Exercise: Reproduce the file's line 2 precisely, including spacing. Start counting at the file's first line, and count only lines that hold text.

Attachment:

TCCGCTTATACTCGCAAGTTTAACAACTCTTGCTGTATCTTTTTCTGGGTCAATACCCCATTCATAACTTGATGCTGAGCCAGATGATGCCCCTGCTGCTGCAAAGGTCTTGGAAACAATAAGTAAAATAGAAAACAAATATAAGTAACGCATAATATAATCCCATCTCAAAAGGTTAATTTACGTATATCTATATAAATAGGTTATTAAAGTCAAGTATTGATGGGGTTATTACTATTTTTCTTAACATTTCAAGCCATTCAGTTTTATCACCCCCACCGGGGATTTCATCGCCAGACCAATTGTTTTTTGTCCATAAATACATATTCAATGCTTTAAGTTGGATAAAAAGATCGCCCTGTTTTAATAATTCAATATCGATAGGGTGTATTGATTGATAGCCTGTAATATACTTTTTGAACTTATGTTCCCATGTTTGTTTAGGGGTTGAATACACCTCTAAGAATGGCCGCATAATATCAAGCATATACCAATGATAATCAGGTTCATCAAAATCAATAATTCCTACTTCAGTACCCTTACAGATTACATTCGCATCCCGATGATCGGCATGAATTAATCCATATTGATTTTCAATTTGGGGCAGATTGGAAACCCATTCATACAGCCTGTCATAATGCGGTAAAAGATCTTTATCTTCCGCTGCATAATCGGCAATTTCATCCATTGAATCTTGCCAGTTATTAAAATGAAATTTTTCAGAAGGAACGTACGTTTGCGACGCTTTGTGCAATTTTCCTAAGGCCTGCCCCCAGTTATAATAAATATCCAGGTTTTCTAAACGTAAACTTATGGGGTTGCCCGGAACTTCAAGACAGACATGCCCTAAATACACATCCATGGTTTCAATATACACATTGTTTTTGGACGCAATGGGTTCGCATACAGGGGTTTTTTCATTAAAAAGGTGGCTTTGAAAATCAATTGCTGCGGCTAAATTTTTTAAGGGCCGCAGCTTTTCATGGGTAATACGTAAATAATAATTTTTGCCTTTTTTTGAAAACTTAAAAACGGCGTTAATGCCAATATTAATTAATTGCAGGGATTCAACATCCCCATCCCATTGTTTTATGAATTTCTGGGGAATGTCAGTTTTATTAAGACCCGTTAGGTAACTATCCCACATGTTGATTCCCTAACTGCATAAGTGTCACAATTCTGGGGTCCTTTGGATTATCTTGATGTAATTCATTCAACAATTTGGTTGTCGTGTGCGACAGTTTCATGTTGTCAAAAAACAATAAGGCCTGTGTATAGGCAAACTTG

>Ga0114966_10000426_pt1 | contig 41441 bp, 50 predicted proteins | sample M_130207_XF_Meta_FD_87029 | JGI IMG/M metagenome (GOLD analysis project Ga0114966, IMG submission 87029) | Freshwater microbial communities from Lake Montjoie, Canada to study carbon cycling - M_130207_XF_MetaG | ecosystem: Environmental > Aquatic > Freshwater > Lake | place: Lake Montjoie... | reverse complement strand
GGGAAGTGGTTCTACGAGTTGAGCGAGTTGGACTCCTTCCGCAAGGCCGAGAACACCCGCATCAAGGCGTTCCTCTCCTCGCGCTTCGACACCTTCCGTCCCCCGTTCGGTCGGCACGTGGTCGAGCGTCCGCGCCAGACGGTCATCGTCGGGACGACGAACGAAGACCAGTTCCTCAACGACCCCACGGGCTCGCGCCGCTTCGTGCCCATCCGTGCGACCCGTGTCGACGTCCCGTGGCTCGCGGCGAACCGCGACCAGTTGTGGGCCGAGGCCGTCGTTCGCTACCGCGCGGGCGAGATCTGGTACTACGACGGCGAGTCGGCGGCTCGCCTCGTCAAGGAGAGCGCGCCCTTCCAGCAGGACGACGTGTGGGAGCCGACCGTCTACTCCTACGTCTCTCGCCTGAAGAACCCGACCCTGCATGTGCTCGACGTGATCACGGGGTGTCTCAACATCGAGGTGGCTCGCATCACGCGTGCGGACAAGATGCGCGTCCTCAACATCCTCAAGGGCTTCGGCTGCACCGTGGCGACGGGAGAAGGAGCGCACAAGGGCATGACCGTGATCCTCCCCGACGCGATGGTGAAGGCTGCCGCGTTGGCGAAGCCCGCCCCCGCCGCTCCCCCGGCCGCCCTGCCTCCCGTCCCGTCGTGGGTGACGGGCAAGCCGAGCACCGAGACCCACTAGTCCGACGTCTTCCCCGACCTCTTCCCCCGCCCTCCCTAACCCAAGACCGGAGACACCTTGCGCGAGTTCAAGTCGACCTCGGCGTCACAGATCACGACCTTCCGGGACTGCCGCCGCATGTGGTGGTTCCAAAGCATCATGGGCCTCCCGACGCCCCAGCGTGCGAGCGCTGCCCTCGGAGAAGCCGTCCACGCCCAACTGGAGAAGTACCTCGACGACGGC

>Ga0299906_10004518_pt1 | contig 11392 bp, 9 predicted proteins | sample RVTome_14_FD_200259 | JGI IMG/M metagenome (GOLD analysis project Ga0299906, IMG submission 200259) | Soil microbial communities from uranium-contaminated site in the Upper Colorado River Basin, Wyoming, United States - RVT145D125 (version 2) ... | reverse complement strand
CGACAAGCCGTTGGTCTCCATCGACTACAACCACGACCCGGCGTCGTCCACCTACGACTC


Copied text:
>Ga0114966_10000426_pt1 | contig 41441 bp, 50 predicted proteins | sample M_130207_XF_Meta_FD_87029 | JGI IMG/M metagenome (GOLD analysis project Ga0114966, IMG submission 87029) | Freshwater microbial communities from Lake Montjoie, Canada to study carbon cycling - M_130207_XF_MetaG | ecosystem: Environmental > Aquatic > Freshwater > Lake | place: Lake Montjoie... | reverse complement strand